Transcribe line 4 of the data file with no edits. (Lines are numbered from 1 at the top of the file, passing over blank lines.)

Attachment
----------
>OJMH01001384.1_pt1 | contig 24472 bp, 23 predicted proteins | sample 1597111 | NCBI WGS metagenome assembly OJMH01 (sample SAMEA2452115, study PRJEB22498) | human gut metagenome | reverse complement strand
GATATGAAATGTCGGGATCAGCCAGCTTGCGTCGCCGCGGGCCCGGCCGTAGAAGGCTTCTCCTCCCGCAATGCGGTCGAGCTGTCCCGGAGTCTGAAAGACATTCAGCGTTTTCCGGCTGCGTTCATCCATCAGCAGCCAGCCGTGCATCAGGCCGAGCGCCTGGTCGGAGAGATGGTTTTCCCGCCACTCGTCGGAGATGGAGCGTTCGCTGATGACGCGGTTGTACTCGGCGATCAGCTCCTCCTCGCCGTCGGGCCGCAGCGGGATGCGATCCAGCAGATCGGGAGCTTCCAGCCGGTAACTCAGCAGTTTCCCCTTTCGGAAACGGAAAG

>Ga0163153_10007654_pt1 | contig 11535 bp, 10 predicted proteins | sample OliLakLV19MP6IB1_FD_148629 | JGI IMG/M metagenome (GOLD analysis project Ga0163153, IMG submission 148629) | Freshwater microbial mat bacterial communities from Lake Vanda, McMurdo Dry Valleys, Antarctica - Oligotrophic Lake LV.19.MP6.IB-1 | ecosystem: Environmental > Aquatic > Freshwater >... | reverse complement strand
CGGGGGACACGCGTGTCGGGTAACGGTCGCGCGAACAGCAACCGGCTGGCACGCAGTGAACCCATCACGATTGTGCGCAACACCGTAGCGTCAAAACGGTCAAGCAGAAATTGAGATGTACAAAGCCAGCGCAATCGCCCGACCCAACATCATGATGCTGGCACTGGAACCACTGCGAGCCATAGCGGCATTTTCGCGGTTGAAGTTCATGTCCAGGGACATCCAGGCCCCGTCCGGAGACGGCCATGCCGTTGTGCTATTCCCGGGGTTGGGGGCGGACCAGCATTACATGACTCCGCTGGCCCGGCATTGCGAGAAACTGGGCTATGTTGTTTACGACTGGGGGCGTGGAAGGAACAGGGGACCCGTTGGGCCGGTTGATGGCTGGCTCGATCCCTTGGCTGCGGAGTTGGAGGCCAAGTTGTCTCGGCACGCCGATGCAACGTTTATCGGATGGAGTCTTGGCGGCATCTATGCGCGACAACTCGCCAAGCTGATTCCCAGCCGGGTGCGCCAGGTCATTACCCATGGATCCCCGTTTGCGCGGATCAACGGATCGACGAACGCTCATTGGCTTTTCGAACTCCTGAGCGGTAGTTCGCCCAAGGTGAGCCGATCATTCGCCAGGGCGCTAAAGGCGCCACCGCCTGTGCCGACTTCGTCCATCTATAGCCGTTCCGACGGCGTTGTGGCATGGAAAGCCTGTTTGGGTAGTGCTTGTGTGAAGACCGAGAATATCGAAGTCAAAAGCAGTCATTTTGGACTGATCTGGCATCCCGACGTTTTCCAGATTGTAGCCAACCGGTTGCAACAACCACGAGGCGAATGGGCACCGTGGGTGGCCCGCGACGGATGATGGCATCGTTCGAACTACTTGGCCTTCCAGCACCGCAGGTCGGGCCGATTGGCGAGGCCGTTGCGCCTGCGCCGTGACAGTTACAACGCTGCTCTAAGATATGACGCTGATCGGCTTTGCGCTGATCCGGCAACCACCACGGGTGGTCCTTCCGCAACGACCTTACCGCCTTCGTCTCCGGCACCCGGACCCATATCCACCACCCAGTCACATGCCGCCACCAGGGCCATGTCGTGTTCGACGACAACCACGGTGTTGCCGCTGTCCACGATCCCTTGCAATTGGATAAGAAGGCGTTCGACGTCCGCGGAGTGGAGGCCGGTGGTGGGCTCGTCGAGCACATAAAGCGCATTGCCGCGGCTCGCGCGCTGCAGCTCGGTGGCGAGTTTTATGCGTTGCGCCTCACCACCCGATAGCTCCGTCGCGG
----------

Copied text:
CGGGGGACACGCGTGTCGGGTAACGGTCGCGCGAACAGCAACCGGCTGGCACGCAGTGAACCCATCACGATTGTGCGCAACACCGTAGCGTCAAAACGGTCAAGCAGAAATTGAGATGTACAAAGCCAGCGCAATCGCCCGACCCAACATCATGATGCTGGCACTGGAACCACTGCGAGCCATAGCGGCATTTTCGCGGTTGAAGTTCATGTCCAGGGACATCCAGGCCCCGTCCGGAGACGGCCATGCCGTTGTGCTATTCCCGGGGTTGGGGGCGGACCAGCATTACATGACTCCGCTGGCCCGGCATTGCGAGAAACTGGGCTATGTTGTTTACGACTGGGGGCGTGGAAGGAACAGGGGACCCGTTGGGCCGGTTGATGGCTGGCTCGATCCCTTGGCTGCGGAGTTGGAGGCCAAGTTGTCTCGGCACGCCGATGCAACGTTTATCGGATGGAGTCTTGGCGGCATCTATGCGCGACAACTCGCCAAGCTGATTCCCAGCCGGGTGCGCCAGGTCATTACCCATGGATCCCCGTTTGCGCGGATCAACGGATCGACGAACGCTCATTGGCTTTTCGAACTCCTGAGCGGTAGTTCGCCCAAGGTGAGCCGATCATTCGCCAGGGCGCTAAAGGCGCCACCGCCTGTGCCGACTTCGTCCATCTATAGCCGTTCCGACGGCGTTGTGGCATGGAAAGCCTGTTTGGGTAGTGCTTGTGTGAAGACCGAGAATATCGAAGTCAAAAGCAGTCATTTTGGACTGATCTGGCATCCCGACGTTTTCCAGATTGTAGCCAACCGGTTGCAACAACCACGAGGCGAATGGGCACCGTGGGTGGCCCGCGACGGATGATGGCATCGTTCGAACTACTTGGCCTTCCAGCACCGCAGGTCGGGCCGATTGGCGAGGCCGTTGCGCCTGCGCCGTGACAGTTACAACGCTGCTCTAAGATATGACGCTGATCGGCTTTGCGCTGATCCGGCAACCACCACGGGTGGTCCTTCCGCAACGACCTTACCGCCTTCGTCTCCGGCACCCGGACCCATATCCACCACCCAGTCACATGCCGCCACCAGGGCCATGTCGTGTTCGACGACAACCACGGTGTTGCCGCTGTCCACGATCCCTTGCAATTGGATAAGAAGGCGTTCGACGTCCGCGGAGTGGAGGCCGGTGGTGGGCTCGTCGAGCACATAAAGCGCATTGCCGCGGCTCGCGCGCTGCAGCTCGGTGGCGAGTTTTATGCGTTGCGCCTCACCACCCGATAGCTCCGTCGCGG